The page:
Friends who have taken one of my teacher trainings may have heard this story before, and for the sake of efficiency and future access, I’ve decided to simply post it here. As the “Sankalpa” blog states, sankalpa is a Sanskrit word that refers to a big-picture intention that you are firmly committed to and in which you deeply believe. We often incorporate simple intentions into our yoga practices, and I like to think of those as reminders…reminders of our bigger picture and acknowledgment of the qualities or actions that we need as we embody or embark upon this bigger intention. I think of it as the “major themes of my life”, like balance-seeking, teaching, and living simply.
We can incorporate these intentions into our asana practices, but let’s remember that Yoga is so much more than asana and that there are many other integral practices that compose the system of yoga, such as ethics, mantra, pranayama (breath control), sensory awareness and meditation. When I took a 200-hour training at Open Space Yoga, we were encouraged to begin a formal seated practice that incorporated mantra and meditation. During that training and for one year following, I chanted the Surya Gayatri mantra, which is about overcoming obstacles that obstruct clarity, wisdom, direction and transformation. There is a “magic number” associated with chanting, in the millions; the idea is that once you have focused your attention on a certain idea/affirmation/mantra for a specific length of time or number of repetitions, that you will embody those qualities and any negative tendencies that prevented you from embodying those qualities will have been worn away.
On the surface, this seems like wishful thinking, but if you actually put this into practice, consider how much time you will have spent focusing on certain ideas and how you become more aware of them throughout the day! Using the Surya Gayatri mantra as an example, over the course of 16 months, I sat and focused and chanted about clarity, wisdom, direction and transformation at least 362, 880 times in a formal practice! I also repeated it mentally while cooking, driving, walking, cleaning…pretty much on a mental loop at all times. It is inevitable that I became more conditioned to be aware of obstacles and opportunities to engage in life in a more specific way…with greater intention, purpose, confidence, et cetera.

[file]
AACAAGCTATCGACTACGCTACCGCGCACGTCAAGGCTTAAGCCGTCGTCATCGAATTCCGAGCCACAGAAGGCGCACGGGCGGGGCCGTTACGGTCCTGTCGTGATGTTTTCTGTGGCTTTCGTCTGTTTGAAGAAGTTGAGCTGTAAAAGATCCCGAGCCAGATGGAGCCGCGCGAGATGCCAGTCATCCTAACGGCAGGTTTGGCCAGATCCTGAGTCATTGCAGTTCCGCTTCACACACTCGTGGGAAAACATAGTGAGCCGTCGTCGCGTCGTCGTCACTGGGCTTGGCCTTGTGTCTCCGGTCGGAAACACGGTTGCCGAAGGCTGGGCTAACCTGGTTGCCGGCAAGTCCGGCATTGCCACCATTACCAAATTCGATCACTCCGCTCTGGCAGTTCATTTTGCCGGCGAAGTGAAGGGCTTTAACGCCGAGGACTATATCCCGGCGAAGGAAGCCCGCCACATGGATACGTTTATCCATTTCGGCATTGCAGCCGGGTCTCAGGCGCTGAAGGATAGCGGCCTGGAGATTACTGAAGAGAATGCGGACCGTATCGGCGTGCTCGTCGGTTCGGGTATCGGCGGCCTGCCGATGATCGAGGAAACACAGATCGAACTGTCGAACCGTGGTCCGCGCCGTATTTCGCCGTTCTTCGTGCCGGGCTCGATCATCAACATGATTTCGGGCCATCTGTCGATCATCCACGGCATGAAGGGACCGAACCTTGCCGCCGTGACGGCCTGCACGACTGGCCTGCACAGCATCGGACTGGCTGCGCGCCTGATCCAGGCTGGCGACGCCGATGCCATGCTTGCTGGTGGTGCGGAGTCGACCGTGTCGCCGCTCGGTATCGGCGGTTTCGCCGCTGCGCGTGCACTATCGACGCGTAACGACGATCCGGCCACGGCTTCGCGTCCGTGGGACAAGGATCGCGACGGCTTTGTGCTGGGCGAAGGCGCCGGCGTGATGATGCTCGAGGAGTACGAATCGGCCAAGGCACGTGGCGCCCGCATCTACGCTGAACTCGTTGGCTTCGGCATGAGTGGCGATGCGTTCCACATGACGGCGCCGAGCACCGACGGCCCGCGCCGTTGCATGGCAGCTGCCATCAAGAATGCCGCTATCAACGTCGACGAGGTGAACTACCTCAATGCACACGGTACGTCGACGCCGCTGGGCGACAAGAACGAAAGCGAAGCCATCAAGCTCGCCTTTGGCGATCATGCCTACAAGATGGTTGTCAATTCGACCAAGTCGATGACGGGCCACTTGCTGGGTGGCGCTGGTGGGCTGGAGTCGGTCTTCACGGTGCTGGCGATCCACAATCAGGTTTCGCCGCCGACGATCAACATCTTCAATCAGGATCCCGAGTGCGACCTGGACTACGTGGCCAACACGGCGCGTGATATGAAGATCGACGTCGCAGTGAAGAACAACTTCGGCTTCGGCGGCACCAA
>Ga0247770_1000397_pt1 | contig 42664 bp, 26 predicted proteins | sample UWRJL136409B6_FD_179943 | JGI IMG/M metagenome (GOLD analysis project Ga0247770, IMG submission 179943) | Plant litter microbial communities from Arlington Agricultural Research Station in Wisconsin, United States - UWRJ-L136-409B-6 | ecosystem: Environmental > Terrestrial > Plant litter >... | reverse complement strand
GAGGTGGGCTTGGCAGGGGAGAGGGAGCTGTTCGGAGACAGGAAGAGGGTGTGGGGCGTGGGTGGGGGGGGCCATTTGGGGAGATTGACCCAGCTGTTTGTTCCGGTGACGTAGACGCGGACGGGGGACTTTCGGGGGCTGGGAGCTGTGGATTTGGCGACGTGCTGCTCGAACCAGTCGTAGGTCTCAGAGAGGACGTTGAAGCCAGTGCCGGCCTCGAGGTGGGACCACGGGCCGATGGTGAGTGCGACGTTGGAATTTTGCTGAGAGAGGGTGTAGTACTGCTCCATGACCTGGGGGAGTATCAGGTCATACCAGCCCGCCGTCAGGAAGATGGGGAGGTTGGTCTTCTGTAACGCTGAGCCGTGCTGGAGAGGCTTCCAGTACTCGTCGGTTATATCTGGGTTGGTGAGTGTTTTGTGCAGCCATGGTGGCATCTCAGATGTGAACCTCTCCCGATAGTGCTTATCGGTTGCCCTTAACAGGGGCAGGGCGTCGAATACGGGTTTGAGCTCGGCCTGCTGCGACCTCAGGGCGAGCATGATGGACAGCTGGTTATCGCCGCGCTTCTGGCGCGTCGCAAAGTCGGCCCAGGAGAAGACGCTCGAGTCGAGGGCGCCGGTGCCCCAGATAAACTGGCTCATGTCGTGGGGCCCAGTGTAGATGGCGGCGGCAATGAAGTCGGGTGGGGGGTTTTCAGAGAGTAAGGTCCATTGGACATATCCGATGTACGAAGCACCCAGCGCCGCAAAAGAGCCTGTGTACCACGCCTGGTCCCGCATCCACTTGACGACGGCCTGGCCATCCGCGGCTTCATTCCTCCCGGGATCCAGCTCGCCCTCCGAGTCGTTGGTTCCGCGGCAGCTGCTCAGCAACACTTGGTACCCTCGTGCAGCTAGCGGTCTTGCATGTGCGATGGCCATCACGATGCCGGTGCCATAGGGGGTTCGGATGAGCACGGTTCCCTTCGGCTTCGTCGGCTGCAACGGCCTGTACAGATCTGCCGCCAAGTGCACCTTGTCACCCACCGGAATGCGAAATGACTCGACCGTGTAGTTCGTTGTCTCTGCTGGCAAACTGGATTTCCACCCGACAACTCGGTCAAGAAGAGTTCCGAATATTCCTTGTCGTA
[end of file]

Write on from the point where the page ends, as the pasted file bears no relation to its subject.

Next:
One day I was in the kitchen cleaning and cooking and distinctly remember that my mind was completely quiet, quiet for a long stretch; compared to being filled with mantra or random thoughts like most other times. I recognized it in a following moment of retrospect and experienced a strong sense of awe and appreciation…thinking, “So THAT’s what this is all about?!”.
Something I read at that time said that when your mind ceases to “default” to the mantra you have been working with, it’s probably done the work it’s meant to do, so move on. By that point I had a reconfigured but clear vision of what I wanted my life and work to look like. The reality was far from the vision. So I moved onto a mantra related to overcoming obstacles; a Ganesh-based mantra. A month into that, a colleague gifted me a Ganesh statue, not knowing about my personal practice. Life sends me those messages quite regularly! Lol. I repeated that one for about two years, and then one day it stopped looping through my mind. I had moved to the big island and completed one of my major projects: a 200-hour teacher training curriculum! The Ganesh mantra felt “done”. I kept the statue on my bedside table.
In line with my intentions for teacher training, I switched to a Shiva mantra; more on my affinity for the Shiva archetype another time. I have a statue of Shiva, too…they are symbols and stories that remind me of where I have been and where I want to go, and the obstacles overcome in-between. So I packed my bags to prepare for my first teacher training trip to Oahu in early 2015. I packed the Shiva statue. I picked up the bags to head to the airport, quietly closed my bedroom door…the door that is at the opposite corner from my bedside table with Ganesh…no windows open, no vents, no fan on. And from the hallway, I heard an enormous crash from the bedroom. I put my bag down, opened the door, and saw Ganesh shattered into tiny pieces. Hmm. A message of reinforcement? A coincidence? You decide.
I wholeheartedly believe in the power of intention, but only when it is combined with some sort of action…intention must be put into practice, otherwise it is mere wishful thinking. There may have been saints and sages that were so connected to Life that they could shift themselves or something in the world by thought or will alone; but most of us aren’t there and will never be there. And it’s ok! It’s the fun and tragedy of being human.
Yoga may not be a science in the way a Western mind may demand, but it is such an interesting experiment to embark upon that can help you better understand and relate to yourself, others and the world around you. I encourage you to try the various practices that compose Yoga or to consider how you invite and uphold intention in your everyday life.
Thanks for reading!